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‘History suggests “boom and bust” won’t go away’

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On the Today programme on Thursday 8 April, Gordon Brown was challenged by John Humphreys over his oft-repeated claim as Chancellor of the Exchequer that he had "put an end to boom and bust" in the UK economy. From a man once hailed as a brilliant economist, this was always an astonishingly naive, ahistorical assertion. I was not alone in predicting that a global recession would return eventually, as sure as night follows day, and that, when it did, the UK would be worse affected than the rest of the G8, because its high ratio of imports and exports to GDP meant that it was tied closely to the global economy and therefore exposed to global risk (along with smaller economies like Holland and Iceland).

Brown can legitimately argue not only that the global recession started outside the UK, but also that its longer and deeper impact here than elsewhere reflected structural factors in the economy that were not entirely of his making - and can be seen as long-term strengths.

However he undermines this case by affecting shock that external forces should have ruined his careful economic planning. Brown argues that his "end to boom and bust" claim reflected the government's successful control of domestic inflation. That implies that he took no account whatsoever of the possibility of a historically predictable global crisis. On Thursday, he confirmed this by contending that the origins of the downturn were unique - and thus, by implication, unforeseeable. He told Humphreys: "the problem we faced was that we had a global financial system that was growing, it's the first globalisation crisis, it's the first crisis of international banking. The international banks let us down".

Globalisation is a convenient scapegoat. Not only is it often taken to imply - quite wrongly - that even advanced economies can no longer be managed by their national governments, it is a slippery term to define. What you mean by globalisation also determines when it can be seen to have started. Some historians date it as far back as the 15th century European conquests or beyond. For many, though, globalisation is a modern economic phenomenon associated with the neoliberal promotion of a global economy via free trade, allied to technology that accelerates and cheapens transactions. If that is accepted, economic historians would immediately point to its origins in the mid-nineteenth century "era of free trade", a combination of tariff reductions, most favoured nation treaties, colonialism and improved shipping, lasting from around 1850 to 1873.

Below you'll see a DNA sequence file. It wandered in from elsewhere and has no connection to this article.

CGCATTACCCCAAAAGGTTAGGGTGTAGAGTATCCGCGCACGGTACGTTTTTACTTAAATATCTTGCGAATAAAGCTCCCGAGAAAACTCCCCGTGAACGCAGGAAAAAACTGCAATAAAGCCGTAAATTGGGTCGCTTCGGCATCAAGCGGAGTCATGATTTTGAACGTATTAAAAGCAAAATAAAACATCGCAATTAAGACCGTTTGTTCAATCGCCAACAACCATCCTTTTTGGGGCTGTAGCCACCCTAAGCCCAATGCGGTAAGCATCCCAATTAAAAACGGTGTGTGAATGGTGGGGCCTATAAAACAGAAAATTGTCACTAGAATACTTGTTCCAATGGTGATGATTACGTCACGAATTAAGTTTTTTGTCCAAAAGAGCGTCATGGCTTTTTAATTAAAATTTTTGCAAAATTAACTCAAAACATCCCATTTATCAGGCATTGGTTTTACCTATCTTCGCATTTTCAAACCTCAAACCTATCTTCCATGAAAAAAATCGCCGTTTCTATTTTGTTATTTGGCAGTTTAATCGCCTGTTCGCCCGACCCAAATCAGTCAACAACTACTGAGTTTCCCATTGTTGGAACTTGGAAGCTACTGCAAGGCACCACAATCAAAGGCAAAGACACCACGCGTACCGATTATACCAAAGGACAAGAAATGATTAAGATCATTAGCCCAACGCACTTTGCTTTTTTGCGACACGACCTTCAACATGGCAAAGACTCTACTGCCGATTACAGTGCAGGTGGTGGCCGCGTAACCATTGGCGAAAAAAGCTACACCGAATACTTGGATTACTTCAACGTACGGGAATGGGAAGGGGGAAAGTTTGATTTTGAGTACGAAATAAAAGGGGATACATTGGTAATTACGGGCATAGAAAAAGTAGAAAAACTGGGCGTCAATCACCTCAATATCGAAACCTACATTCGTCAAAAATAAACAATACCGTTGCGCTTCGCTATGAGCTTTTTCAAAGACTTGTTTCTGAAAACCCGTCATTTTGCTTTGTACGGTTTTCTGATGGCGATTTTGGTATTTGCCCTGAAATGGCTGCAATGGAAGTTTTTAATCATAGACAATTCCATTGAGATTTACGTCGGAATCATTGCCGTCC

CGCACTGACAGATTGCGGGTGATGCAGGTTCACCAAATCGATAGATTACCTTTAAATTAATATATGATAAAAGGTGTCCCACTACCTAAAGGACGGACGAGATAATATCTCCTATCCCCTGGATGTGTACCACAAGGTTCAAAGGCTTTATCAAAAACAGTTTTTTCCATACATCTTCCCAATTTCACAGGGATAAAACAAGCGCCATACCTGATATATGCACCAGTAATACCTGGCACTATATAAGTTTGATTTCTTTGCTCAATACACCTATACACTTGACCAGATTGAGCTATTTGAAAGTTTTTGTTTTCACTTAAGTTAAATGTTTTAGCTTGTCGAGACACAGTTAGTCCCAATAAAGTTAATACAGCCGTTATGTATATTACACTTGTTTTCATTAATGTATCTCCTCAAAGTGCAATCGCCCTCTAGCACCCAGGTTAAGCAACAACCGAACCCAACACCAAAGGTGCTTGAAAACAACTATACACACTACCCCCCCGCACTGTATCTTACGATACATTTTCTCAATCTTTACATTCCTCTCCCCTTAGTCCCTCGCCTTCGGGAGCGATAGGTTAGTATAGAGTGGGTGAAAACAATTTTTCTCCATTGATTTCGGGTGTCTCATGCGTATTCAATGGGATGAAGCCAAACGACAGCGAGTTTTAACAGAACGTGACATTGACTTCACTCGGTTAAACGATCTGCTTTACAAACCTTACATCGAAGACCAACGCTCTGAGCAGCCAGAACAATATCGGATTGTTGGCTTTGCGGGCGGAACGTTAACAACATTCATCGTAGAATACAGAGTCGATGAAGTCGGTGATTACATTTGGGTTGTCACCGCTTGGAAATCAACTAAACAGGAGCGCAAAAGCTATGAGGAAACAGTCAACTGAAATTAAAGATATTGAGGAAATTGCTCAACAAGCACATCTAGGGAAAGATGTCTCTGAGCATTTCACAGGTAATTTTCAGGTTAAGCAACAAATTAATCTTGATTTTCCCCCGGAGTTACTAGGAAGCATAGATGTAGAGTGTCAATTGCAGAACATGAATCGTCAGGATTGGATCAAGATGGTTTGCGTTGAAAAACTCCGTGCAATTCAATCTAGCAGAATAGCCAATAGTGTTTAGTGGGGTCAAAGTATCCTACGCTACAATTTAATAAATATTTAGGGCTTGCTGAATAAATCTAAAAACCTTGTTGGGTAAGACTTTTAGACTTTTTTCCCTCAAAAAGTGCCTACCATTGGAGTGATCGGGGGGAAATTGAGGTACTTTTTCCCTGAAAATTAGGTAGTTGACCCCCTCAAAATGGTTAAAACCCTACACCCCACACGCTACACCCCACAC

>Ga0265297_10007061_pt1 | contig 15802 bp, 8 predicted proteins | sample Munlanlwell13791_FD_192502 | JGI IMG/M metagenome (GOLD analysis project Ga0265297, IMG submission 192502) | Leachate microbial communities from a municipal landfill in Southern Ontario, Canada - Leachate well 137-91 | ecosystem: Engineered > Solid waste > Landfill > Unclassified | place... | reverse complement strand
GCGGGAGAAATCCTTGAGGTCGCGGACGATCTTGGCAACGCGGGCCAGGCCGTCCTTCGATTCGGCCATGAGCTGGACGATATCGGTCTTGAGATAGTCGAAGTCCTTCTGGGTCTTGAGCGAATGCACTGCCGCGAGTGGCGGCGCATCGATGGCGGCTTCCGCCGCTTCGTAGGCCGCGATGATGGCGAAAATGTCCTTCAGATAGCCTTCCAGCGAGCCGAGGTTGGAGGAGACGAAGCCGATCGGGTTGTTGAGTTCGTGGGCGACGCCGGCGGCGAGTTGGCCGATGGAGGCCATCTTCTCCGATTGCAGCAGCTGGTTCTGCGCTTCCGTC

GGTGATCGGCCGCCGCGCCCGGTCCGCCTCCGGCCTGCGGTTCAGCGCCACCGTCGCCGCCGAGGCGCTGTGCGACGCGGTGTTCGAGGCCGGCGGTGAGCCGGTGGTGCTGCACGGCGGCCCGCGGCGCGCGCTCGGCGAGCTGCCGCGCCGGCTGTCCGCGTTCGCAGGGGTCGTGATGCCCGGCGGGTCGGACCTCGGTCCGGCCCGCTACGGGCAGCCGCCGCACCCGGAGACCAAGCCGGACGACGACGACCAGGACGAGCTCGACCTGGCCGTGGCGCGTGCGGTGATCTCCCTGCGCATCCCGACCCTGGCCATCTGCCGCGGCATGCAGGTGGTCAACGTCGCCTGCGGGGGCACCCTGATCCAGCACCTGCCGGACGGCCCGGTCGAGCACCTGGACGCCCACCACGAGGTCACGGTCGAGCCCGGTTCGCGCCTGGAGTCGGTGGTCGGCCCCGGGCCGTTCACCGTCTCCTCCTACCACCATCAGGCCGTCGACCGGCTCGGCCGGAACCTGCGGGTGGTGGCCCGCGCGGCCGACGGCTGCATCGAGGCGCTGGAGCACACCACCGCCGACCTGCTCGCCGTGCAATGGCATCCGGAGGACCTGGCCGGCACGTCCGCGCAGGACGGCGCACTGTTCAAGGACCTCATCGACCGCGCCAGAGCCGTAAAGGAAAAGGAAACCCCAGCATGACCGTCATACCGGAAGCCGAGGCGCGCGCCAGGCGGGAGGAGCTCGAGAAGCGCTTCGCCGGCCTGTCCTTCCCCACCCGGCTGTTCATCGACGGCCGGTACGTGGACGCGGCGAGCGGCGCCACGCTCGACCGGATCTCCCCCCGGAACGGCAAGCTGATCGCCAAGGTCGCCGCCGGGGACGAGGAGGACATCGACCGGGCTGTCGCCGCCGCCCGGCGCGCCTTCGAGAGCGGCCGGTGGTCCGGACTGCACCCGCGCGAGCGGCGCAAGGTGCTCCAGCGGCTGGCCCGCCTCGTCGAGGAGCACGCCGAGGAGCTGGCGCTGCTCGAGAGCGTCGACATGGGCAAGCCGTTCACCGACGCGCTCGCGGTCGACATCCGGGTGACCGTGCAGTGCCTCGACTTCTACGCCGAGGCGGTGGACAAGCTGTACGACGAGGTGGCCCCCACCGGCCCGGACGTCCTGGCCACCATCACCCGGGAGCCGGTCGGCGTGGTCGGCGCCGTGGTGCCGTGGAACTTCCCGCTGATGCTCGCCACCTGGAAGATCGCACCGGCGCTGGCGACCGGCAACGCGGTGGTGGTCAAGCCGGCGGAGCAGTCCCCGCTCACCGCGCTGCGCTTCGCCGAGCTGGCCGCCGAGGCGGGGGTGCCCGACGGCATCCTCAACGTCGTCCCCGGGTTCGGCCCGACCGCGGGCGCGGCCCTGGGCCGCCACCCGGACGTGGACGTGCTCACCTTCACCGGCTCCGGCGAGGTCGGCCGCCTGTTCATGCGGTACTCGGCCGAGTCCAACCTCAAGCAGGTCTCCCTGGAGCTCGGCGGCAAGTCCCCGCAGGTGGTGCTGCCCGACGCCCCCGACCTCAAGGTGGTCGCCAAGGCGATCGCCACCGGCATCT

Why such a precise end? Because it was 1873 that saw the first globalisation crisis. What's more, it was an international banking crisis. The depreciation of silver in relation to gold threw national currencies out of kilter, with devastating effects for silver-based economies like India, "bimetallic" ones such as Germany and thus for international trade. The consequence was global recession and retrenchment. The same could self-evidently be said of the Wall Street Crash of 1929 - the mother of all globalisation / international banking crises. Even the oil crisis of the 1970s was identifiably a globalisation crisis, if not necessarily a banking one (though banks' debt-pushing of petrodollars - a remarkably similar strategy to their recent pushing of sub-prime mortgages - played a significant part in extending its impact).

International banking crises may not be common, but they are not new and the current one was not unforeseen. There is relatively little that national politicians can do to stop them (though improved regulation would be a start). But history shows that booms and busts will always occur - and it is a key part of the Chancellor's job to anticipate them. Far from preparing for the worst - as was done in other globally exposed economies such as Holland and Canada - Brown's daft downplaying of future dangers actively encouraged over-confidence and risk-taking within British banks, which greatly exacerbated the domestic impact.

Please note: Views expressed are those of the author.


'Globalisation and the role of the British state' in Reinventing the State: Social Liberalism for the 21st Century (Politicos, 2007), edited by Duncan Brack, Dr Richard S. Grayson, and David Howarth MP.

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